In a floor speech shortly before the vote, Senate Majority Leader Mitch McConnell, R-Ky., described her as “one of the most brilliant, admired and well-qualified nominees in our lifetime.”
Senate Minority Leader Charles Schumer, D-N.Y., said from the floor Barrett has “far-right, out-of-the-mainstream views.”
Barrett’s confirmation means one-third of the nine-member high court consists of nominees by President Trump. The president previously nominated, and the Senate confirmed, federal appeals court judges Neil Gorsuch and Brett Kavanaugh.
The vote closed another contentious battle over a Trump nominee. Those confirmation fights have also occurred with several other Republican nominees during the last three-plus decades.
Barrett, 48, a judge on the Seventh Circuit Court of Appeals in Chicago, is considered the sixth conservative among the justices, though that labeling has not always resulted in rulings that might be expected on such issues as abortion and religious freedom. She embraces originalism, a judicial philosophy that espouses interpreting the Constitution based on its original meaning and laws according to their text
In addition to concerns about Barrett’s conservative record, much of the Democratic focus in this confirmation struggle was the timing. Democrats strongly objected to Trump’s decision after the Sept. 18 death of Associate Justice Ruth Bader Ginsburg to submit a high court nominee before the Nov. 3 election.
They also criticized the Senate GOP’s decision to hold a confirmation vote, contending such an action should wait until voters have chosen who will be president beginning in January. They charged Republicans with hypocrisy or inconsistency. The GOP leadership had refused to act on President Obama’s nomination of federal appeals court judge Merrick Garland after Associate Justice Antonin Scalia’s death nearly nine months before the 2016 election.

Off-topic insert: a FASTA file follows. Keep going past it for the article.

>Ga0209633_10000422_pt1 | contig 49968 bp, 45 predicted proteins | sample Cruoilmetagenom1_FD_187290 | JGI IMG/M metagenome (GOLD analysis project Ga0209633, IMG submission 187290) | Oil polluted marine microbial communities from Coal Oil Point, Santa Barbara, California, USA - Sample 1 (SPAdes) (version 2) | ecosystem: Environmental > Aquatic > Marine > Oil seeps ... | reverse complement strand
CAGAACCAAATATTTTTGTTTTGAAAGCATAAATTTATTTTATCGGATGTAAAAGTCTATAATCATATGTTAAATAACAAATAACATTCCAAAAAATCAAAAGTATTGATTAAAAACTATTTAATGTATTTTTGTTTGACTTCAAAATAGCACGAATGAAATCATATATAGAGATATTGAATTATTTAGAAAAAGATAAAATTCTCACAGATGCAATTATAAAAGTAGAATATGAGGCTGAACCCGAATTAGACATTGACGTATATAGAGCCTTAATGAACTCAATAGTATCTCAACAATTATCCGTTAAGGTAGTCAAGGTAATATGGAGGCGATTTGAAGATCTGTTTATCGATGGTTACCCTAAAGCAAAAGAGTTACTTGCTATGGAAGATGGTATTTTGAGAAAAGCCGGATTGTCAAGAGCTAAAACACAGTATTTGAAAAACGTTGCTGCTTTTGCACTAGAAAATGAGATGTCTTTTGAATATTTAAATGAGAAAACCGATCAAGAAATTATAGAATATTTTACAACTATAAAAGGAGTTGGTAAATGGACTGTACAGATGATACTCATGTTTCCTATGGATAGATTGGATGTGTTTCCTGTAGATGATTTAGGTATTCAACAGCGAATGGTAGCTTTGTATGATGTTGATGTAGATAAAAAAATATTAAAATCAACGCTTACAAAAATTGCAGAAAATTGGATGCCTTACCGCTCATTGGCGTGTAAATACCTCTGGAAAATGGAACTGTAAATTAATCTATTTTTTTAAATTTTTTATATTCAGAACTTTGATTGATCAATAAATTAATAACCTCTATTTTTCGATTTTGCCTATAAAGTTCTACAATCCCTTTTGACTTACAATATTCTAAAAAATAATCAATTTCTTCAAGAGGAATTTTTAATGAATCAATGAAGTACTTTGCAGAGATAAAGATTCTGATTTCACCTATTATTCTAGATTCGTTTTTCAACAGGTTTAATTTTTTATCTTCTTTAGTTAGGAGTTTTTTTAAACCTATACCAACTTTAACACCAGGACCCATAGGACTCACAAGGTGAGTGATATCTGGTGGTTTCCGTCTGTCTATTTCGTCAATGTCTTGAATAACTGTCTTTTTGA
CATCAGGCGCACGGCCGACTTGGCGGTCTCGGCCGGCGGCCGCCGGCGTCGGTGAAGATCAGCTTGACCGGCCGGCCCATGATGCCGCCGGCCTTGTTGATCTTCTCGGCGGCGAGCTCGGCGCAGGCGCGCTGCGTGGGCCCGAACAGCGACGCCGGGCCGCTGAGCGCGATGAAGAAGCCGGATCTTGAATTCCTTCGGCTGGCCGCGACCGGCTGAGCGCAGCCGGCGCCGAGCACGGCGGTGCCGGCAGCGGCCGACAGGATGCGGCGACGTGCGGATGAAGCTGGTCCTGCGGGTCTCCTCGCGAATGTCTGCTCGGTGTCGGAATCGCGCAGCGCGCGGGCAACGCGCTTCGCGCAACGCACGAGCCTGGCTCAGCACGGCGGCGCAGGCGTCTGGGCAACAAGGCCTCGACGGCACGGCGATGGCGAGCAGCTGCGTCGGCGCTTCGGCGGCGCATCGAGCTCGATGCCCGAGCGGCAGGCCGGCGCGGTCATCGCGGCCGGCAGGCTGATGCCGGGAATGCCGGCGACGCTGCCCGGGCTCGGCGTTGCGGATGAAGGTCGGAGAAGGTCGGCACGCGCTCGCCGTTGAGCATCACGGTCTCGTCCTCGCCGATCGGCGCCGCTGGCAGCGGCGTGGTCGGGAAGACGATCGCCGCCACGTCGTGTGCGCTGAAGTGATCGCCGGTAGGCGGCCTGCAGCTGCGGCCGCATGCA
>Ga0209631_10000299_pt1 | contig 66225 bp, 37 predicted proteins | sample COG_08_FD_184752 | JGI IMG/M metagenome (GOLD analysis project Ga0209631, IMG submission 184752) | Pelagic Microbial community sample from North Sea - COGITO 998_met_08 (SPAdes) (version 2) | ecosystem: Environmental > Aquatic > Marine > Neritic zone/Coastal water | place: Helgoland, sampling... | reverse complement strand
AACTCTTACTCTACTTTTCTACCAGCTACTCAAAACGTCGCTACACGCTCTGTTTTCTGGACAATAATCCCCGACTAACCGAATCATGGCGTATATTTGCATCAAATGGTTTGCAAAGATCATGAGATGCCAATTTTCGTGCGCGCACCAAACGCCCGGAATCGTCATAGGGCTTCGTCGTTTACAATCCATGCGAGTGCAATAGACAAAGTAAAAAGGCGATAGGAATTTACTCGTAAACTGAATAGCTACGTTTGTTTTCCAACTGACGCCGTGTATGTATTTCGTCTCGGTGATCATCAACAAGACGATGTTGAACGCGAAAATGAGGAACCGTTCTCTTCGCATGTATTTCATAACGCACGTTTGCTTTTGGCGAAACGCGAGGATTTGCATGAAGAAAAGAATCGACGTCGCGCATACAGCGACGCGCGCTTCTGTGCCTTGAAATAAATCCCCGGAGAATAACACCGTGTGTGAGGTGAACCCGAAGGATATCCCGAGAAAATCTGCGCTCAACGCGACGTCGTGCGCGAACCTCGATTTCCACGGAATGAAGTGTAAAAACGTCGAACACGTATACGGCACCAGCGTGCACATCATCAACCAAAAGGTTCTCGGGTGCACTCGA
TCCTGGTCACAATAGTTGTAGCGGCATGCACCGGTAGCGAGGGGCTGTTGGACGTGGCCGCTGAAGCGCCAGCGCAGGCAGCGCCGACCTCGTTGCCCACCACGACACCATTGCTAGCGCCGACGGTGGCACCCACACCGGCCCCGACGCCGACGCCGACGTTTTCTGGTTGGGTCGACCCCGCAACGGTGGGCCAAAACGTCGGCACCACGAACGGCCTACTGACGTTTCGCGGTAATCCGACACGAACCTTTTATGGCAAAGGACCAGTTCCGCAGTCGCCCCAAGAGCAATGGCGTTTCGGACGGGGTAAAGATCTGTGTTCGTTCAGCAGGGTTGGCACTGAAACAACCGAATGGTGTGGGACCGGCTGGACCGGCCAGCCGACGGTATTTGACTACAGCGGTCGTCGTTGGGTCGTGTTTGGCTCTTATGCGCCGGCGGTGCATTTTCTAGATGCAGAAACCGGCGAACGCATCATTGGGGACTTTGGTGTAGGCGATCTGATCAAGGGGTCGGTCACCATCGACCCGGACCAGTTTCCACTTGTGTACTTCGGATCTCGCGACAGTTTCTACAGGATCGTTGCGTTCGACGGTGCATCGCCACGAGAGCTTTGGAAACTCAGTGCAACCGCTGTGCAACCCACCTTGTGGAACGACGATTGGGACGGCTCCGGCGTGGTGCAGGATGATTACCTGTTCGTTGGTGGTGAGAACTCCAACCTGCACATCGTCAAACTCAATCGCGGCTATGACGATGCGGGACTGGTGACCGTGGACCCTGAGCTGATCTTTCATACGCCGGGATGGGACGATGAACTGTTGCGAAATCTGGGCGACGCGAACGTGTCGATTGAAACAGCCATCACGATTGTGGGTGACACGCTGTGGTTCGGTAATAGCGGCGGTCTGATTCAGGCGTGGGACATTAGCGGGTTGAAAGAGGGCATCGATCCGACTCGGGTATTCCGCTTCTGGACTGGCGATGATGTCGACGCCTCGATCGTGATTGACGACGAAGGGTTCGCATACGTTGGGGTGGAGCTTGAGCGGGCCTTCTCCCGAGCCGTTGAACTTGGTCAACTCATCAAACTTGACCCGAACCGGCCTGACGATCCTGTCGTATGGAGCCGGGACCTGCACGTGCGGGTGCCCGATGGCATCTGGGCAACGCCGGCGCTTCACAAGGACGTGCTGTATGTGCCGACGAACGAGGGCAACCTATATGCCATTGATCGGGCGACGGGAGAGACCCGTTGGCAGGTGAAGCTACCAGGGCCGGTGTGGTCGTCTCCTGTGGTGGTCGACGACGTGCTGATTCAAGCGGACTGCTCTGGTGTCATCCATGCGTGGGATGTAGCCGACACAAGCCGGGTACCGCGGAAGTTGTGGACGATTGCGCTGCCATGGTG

The Judiciary Committee forwarded Barrett’s nomination to the full Senate Oct. 22 in a session that demonstrated the partisan divide over her addition to the Supreme Court. The committee’s 12-member Republican majority voted unanimously to advance the nomination, while all 10 Democrats on the panel boycotted the meeting in protest of what they called a “sham process.”
The Senate had voted 51-48 Sunday (Oct. 25) to invoke cloture, an act that limited debate and prevented Democrats from filibustering the confirmation vote. Two Republicans – Sen. Lisa Murkowski of Alaska and Collins – joined Democrats in opposition to the GOP majority.
During the Judiciary Committee’s hearing on her nomination, Barrett deflected Democratic attempts to coax her to say how she would rule on such issues as abortion and the 2010 health-care law known as the Affordable Care Act. Americans “of all backgrounds deserve an independent Supreme Court that interprets our Constitution and laws as they are written,” Barrett said. “And I believe I can serve my country by playing that role.”
Barrett clerked in 1998-99 for Scalia, who championed originalism during his 30 years on the high court.
When she was nominated by Trump to the Seventh Circuit in 2017, Barrett faced questioning by Democrats on the Judiciary Committee regarding her Catholic faith. This time, Republican committee members preemptively criticized any attempts to apply a religious test to her.
Barrett becomes the first mother of school-age children to sit on the Supreme Court. A graduate of and former professor at the University of Notre Dame Law School, she also is now the only justice who did not study at Harvard University or Yale University. B&R